Continuing coverage — Pittsburgh City Council passes gun legislation as city deals with trauma from Tree of Life Synagogue Shooting:
- Public Hearing Draws Over 100 People To Debate Proposed City Gun Legislation (January 25, 2019)
- Pittsburgh Council Amends Gun Bills, Will Wait On State Approval To Ban Some Firearms (March 20, 2019)
- Peduto Signs Gun Bills, Setting Up Legal Duel With NRA (April 9, 2019)
- Being 'Stronger Than Hate' Means Addressing The Trauma That Can Lead To Violence (April 26, 2019)
- One Year Later, Pittsburgh Remembers The 11 Worshipers Killed In Synagogue Attack (October 28, 2019)
On October 27, 2018, a gunman entered the Tree of Life Synagogue in Pittsburgh's Squirrel Hill neighborhood and killed 11 people, in what authorities call the worst incident of anti-Semitic violence on American soil. 90.5 WESA reporters spent the next year covering responses from the government, religious leaders, and the community, including the fight over legislation that would ban certain types of weapons in the city; family, friends, and neighbors trying to heal while understanding the hate that led to the shooting; and a vigil to remember the victims, one year later.
Students react to the death of Antwon Rose, and the trial of the police officer who killed him:
- Students Walk Out Of Class, Demand Justice For Antwon Rose (March 25, 2019)
- A Year Later, Classmates Continue To Grapple With Death of Antwon Rose (June 19, 2019)
In the summer of 2018, East Pittsburgh police officer Michael Rosfeld shot and killed Antwon Rose, a 17-year-old black teenager, after Rosfeld had pulled over an unlicensed taxi that had been used in an earlier drive-by shooting. On Friday, March 22nd, 2019, a jury found Rosfeld not guilty of all charges in a homicide trial. Three days later, a small protest grew into hundreds of high school and college students walking out of classrooms and taking over downtown Pittsburgh, demanding justice for Antwon Rose. 90.5 WESA reporters covered those protests, well as interviewing Rose's classmates to create an audio postcard of their reactions to his death.
Homewood Bound news series:
The War on Drugs transformed Pittsburgh's Homewood neighborhood in many ways, ranging from the spread of gang violence to growing blight. In recent years, formerly incarcerated people have come into the community, with the hope of setting the neighborhood on a better course. 90.5 WESA's series, "Homewood Bound," takes a look at how a community founded by Pittsburgh's wealthiest families transformed into one of the city’s poorest and most racially segregated. We speak with people who witnessed the War on Drugs firsthand. We also explore how individuals who have been released from prison find jobs and housing in the neighborhood. A range of efforts could turn Homewood into a proving ground for the idea that rebuilding lives can help to rebuild a community.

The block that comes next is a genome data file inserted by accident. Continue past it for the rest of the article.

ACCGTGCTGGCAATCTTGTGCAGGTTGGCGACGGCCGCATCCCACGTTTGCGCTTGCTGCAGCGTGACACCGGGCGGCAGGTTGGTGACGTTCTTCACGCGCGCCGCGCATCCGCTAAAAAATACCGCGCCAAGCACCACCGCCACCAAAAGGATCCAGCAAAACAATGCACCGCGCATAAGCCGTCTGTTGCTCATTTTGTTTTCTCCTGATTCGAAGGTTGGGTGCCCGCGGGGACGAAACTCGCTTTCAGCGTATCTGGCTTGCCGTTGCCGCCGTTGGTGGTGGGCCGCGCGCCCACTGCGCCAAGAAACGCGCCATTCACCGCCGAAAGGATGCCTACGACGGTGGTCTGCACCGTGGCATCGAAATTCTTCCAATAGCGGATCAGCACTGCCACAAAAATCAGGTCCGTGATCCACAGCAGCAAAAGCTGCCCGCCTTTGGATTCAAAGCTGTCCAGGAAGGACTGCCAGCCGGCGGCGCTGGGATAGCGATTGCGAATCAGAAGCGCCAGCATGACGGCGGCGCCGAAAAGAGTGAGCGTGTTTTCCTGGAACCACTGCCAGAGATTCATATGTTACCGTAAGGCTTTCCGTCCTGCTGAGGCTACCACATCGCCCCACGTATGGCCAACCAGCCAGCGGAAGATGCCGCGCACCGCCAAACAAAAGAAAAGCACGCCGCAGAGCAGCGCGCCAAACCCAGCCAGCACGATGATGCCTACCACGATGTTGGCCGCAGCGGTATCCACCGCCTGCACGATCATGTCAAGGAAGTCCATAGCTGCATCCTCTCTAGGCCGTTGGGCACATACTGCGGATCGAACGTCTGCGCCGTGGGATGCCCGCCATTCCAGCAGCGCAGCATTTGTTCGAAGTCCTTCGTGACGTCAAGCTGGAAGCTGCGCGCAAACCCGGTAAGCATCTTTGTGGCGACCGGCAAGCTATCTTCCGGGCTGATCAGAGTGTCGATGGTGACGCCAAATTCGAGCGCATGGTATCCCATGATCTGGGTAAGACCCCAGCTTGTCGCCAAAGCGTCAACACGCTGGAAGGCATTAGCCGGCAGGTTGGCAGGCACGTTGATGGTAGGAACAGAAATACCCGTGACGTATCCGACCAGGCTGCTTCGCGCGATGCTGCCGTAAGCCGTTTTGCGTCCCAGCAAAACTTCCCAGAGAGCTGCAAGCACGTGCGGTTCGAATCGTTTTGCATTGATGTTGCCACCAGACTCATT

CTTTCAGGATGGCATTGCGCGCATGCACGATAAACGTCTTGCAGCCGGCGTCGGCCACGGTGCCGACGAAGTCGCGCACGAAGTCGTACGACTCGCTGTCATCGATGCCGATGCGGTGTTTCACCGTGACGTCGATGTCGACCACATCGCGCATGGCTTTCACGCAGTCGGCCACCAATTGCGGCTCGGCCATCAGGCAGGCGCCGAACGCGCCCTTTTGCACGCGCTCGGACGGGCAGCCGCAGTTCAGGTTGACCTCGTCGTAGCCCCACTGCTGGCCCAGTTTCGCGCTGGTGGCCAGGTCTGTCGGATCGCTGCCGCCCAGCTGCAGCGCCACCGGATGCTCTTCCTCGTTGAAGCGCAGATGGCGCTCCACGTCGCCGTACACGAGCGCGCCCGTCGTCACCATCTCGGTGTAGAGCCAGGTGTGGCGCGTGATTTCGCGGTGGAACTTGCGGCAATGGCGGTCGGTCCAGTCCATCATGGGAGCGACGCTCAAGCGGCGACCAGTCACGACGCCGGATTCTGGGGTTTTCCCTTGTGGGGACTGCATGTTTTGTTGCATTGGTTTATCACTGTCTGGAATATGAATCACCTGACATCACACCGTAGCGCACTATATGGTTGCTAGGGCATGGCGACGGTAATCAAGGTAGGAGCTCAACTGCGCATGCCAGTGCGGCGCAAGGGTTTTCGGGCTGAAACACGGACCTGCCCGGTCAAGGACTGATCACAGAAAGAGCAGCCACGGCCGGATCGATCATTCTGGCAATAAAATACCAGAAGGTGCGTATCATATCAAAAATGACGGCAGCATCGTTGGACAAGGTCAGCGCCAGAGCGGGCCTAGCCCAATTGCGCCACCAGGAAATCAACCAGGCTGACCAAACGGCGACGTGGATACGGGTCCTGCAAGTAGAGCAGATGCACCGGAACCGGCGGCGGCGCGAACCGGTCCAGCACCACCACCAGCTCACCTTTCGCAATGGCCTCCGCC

Inside a high school program in a jail:
All across the country, students are returning to school, and in Pittsburgh, that includes youth housed at the Allegheny County Jail. The jail runs a full high school for juveniles charged as adults. Students say it gives them hope, even behind bars.
Still Working podcast:
Everyone works. Not everyone works in the same way or with the same expectations; some people don’t even collect a paycheck. But work shapes who we are, what we think, and how we view others. Still Working is a 10-episode audio documentary that profiles the experiences of western Pennsylvanians through their work. From bartenders and CEOs to dairy farmers and emergency room doctors, Still Working explores the uneven burdens, dangers, and joys that working creates.
On micromobility and accessibility:
How we get from one place to another can have a big impact on our lives. As cities reevaluate the future preeminence of the car, small, personal alternatives have sprung up: bikeshare programs and fleets of electric scooters. These new modes are poised to completely reshape how cities work and how people move. But the current “micromobility” revolution misses a whole group of consumers.
President Trump wades into environmental issues in Western Pennsylvania:
- Trump Delivers On Promise To Help Presque Isle's Beaches, But Other Environmental Threats Remain (July 18, 2019)
For President Trump, delivering on a promise to restore the beaches of Erie's Presque Isle was the chance to boost his environmental credentials. But advocacy groups say that success ends at the water's edge.
- Why Area Teachers Are Using Lab Experiments Rather Than Textbooks To Teach Evolution (April 18, 2019)
Pennsylvania's Department of Education wants every student to understand how evolution works—but how that standard is taught in school varies widely. 90.5 WESA reports inside a 10th grade microbiology program with a hands-on experience.
The Confluence special edition on marijuana:
Nearly two years after Pennsylvania approved the sale of medical marijuana, the number of state residents using the drug for health reasons has soared. 90.5 WESA's daily news show, The Confluence, examines a variety of angles on medical cannabis, including how medical marijuana could expand; the concerns of a pain medicine specialist; the work of dispensary pharmacists; and how differing state and federal cannabis laws co-exist.
- Morning Edition Newscast (December 10, 2019)
Newscast covering Pennsylvania's U.S. Senators responding to President Trump's impeachment trial; voter registration discrepancies by the state auditor general; an increase in gaming revenue; and the potential impact of a fracking ban on Pennsylvania.